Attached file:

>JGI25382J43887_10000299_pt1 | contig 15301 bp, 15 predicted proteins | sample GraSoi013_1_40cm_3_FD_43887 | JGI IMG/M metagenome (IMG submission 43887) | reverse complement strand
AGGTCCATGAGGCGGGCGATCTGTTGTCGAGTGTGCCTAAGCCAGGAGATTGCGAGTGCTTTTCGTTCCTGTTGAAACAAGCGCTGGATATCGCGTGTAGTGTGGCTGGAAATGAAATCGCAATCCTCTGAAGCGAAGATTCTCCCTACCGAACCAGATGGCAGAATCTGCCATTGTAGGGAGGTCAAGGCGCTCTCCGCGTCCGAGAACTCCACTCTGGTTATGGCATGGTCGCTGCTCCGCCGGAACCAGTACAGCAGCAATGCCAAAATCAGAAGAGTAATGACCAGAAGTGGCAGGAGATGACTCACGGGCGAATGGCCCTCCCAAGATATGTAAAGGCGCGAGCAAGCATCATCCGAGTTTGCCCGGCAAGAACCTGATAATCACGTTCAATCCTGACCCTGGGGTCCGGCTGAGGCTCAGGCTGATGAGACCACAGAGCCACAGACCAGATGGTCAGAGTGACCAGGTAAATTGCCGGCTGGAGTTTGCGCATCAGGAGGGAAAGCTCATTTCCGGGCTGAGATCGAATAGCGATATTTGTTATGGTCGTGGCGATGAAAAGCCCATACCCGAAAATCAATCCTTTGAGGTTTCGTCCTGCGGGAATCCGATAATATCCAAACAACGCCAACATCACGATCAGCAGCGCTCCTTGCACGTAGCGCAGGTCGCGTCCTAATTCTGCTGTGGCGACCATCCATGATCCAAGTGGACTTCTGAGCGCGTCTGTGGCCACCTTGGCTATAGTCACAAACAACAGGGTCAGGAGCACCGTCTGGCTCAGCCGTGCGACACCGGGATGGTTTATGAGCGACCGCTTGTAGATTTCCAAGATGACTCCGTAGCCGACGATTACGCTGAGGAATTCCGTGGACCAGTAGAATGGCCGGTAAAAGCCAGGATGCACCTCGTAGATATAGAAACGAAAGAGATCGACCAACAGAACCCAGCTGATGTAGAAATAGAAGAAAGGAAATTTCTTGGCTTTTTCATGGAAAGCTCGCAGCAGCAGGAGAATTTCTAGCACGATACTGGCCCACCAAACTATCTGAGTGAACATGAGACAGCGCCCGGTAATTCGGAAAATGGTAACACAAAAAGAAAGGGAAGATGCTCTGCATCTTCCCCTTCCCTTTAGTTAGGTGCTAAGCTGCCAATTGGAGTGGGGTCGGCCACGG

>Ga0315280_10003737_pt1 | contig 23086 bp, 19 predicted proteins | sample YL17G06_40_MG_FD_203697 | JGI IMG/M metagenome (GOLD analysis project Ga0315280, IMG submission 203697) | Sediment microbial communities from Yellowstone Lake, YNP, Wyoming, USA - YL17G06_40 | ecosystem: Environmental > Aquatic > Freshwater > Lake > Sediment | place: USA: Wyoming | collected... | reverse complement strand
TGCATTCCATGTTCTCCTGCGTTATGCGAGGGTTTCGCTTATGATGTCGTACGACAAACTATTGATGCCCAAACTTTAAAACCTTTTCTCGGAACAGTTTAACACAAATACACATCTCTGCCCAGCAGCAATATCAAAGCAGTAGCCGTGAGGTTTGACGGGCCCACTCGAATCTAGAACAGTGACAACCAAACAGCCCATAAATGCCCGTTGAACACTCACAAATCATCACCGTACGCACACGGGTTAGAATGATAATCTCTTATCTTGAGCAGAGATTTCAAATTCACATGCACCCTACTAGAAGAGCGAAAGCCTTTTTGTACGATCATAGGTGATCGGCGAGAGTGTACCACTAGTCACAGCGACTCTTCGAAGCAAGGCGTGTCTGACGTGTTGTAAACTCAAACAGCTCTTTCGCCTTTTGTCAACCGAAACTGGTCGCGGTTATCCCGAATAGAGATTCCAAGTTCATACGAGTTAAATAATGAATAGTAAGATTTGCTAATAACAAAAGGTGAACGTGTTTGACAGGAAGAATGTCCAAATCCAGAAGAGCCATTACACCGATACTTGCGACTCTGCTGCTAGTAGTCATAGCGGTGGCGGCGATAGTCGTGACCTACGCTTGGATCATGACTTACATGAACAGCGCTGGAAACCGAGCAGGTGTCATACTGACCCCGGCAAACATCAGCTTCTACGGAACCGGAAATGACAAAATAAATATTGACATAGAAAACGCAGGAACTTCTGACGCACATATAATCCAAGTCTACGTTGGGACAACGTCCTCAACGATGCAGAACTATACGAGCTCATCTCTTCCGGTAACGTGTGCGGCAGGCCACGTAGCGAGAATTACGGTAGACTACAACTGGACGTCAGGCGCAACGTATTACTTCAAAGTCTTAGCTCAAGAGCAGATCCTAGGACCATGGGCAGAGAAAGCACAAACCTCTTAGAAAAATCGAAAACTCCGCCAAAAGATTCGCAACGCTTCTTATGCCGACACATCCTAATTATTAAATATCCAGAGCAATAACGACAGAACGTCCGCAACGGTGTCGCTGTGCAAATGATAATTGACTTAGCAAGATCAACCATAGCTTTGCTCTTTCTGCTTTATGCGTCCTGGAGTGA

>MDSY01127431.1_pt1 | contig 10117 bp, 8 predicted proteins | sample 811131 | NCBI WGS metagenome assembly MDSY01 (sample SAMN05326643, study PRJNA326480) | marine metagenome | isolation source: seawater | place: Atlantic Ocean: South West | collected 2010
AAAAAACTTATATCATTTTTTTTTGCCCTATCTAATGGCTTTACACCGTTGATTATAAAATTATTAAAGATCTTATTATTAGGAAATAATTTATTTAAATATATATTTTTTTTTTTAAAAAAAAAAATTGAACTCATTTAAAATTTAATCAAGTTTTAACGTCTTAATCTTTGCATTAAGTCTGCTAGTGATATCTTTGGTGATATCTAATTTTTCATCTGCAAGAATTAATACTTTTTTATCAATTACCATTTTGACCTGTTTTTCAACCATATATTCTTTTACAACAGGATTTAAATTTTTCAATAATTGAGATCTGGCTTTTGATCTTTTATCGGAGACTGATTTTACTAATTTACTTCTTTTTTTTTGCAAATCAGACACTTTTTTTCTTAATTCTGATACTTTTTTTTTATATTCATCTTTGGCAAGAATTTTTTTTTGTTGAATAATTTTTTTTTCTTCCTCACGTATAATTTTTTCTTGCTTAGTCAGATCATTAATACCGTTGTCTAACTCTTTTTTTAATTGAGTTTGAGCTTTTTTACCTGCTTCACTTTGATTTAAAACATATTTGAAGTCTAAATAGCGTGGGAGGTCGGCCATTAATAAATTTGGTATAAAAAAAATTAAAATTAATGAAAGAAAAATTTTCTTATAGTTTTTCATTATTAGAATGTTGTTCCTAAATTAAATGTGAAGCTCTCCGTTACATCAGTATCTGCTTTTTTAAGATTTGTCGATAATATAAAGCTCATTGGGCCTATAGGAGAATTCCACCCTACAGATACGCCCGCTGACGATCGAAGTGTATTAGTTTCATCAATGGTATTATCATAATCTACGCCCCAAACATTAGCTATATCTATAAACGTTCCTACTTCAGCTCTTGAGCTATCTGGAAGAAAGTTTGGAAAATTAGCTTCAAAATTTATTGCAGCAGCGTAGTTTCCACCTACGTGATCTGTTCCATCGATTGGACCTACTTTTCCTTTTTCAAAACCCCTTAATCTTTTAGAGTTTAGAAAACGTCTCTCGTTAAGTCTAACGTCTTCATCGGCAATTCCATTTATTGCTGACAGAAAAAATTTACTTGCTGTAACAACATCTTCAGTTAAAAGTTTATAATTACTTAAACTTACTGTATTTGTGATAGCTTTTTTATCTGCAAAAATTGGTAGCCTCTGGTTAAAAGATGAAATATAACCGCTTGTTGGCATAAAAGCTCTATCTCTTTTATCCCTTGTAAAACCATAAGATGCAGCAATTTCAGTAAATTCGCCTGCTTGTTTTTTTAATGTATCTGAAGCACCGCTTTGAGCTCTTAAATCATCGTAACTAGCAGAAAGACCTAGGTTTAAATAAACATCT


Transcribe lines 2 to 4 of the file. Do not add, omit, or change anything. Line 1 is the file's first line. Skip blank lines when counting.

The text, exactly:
AGGTCCATGAGGCGGGCGATCTGTTGTCGAGTGTGCCTAAGCCAGGAGATTGCGAGTGCTTTTCGTTCCTGTTGAAACAAGCGCTGGATATCGCGTGTAGTGTGGCTGGAAATGAAATCGCAATCCTCTGAAGCGAAGATTCTCCCTACCGAACCAGATGGCAGAATCTGCCATTGTAGGGAGGTCAAGGCGCTCTCCGCGTCCGAGAACTCCACTCTGGTTATGGCATGGTCGCTGCTCCGCCGGAACCAGTACAGCAGCAATGCCAAAATCAGAAGAGTAATGACCAGAAGTGGCAGGAGATGACTCACGGGCGAATGGCCCTCCCAAGATATGTAAAGGCGCGAGCAAGCATCATCCGAGTTTGCCCGGCAAGAACCTGATAATCACGTTCAATCCTGACCCTGGGGTCCGGCTGAGGCTCAGGCTGATGAGACCACAGAGCCACAGACCAGATGGTCAGAGTGACCAGGTAAATTGCCGGCTGGAGTTTGCGCATCAGGAGGGAAAGCTCATTTCCGGGCTGAGATCGAATAGCGATATTTGTTATGGTCGTGGCGATGAAAAGCCCATACCCGAAAATCAATCCTTTGAGGTTTCGTCCTGCGGGAATCCGATAATATCCAAACAACGCCAACATCACGATCAGCAGCGCTCCTTGCACGTAGCGCAGGTCGCGTCCTAATTCTGCTGTGGCGACCATCCATGATCCAAGTGGACTTCTGAGCGCGTCTGTGGCCACCTTGGCTATAGTCACAAACAACAGGGTCAGGAGCACCGTCTGGCTCAGCCGTGCGACACCGGGATGGTTTATGAGCGACCGCTTGTAGATTTCCAAGATGACTCCGTAGCCGACGATTACGCTGAGGAATTCCGTGGACCAGTAGAATGGCCGGTAAAAGCCAGGATGCACCTCGTAGATATAGAAACGAAAGAGATCGACCAACAGAACCCAGCTGATGTAGAAATAGAAGAAAGGAAATTTCTTGGCTTTTTCATGGAAAGCTCGCAGCAGCAGGAGAATTTCTAGCACGATACTGGCCCACCAAACTATCTGAGTGAACATGAGACAGCGCCCGGTAATTCGGAAAATGGTAACACAAAAAGAAAGGGAAGATGCTCTGCATCTTCCCCTTCCCTTTAGTTAGGTGCTAAGCTGCCAATTGGAGTGGGGTCGGCCACGG

>Ga0315280_10003737_pt1 | contig 23086 bp, 19 predicted proteins | sample YL17G06_40_MG_FD_203697 | JGI IMG/M metagenome (GOLD analysis project Ga0315280, IMG submission 203697) | Sediment microbial communities from Yellowstone Lake, YNP, Wyoming, USA - YL17G06_40 | ecosystem: Environmental > Aquatic > Freshwater > Lake > Sediment | place: USA: Wyoming | collected... | reverse complement strand
TGCATTCCATGTTCTCCTGCGTTATGCGAGGGTTTCGCTTATGATGTCGTACGACAAACTATTGATGCCCAAACTTTAAAACCTTTTCTCGGAACAGTTTAACACAAATACACATCTCTGCCCAGCAGCAATATCAAAGCAGTAGCCGTGAGGTTTGACGGGCCCACTCGAATCTAGAACAGTGACAACCAAACAGCCCATAAATGCCCGTTGAACACTCACAAATCATCACCGTACGCACACGGGTTAGAATGATAATCTCTTATCTTGAGCAGAGATTTCAAATTCACATGCACCCTACTAGAAGAGCGAAAGCCTTTTTGTACGATCATAGGTGATCGGCGAGAGTGTACCACTAGTCACAGCGACTCTTCGAAGCAAGGCGTGTCTGACGTGTTGTAAACTCAAACAGCTCTTTCGCCTTTTGTCAACCGAAACTGGTCGCGGTTATCCCGAATAGAGATTCCAAGTTCATACGAGTTAAATAATGAATAGTAAGATTTGCTAATAACAAAAGGTGAACGTGTTTGACAGGAAGAATGTCCAAATCCAGAAGAGCCATTACACCGATACTTGCGACTCTGCTGCTAGTAGTCATAGCGGTGGCGGCGATAGTCGTGACCTACGCTTGGATCATGACTTACATGAACAGCGCTGGAAACCGAGCAGGTGTCATACTGACCCCGGCAAACATCAGCTTCTACGGAACCGGAAATGACAAAATAAATATTGACATAGAAAACGCAGGAACTTCTGACGCACATATAATCCAAGTCTACGTTGGGACAACGTCCTCAACGATGCAGAACTATACGAGCTCATCTCTTCCGGTAACGTGTGCGGCAGGCCACGTAGCGAGAATTACGGTAGACTACAACTGGACGTCAGGCGCAACGTATTACTTCAAAGTCTTAGCTCAAGAGCAGATCCTAGGACCATGGGCAGAGAAAGCACAAACCTCTTAGAAAAATCGAAAACTCCGCCAAAAGATTCGCAACGCTTCTTATGCCGACACATCCTAATTATTAAATATCCAGAGCAATAACGACAGAACGTCCGCAACGGTGTCGCTGTGCAAATGATAATTGACTTAGCAAGATCAACCATAGCTTTGCTCTTTCTGCTTTATGCGTCCTGGAGTGA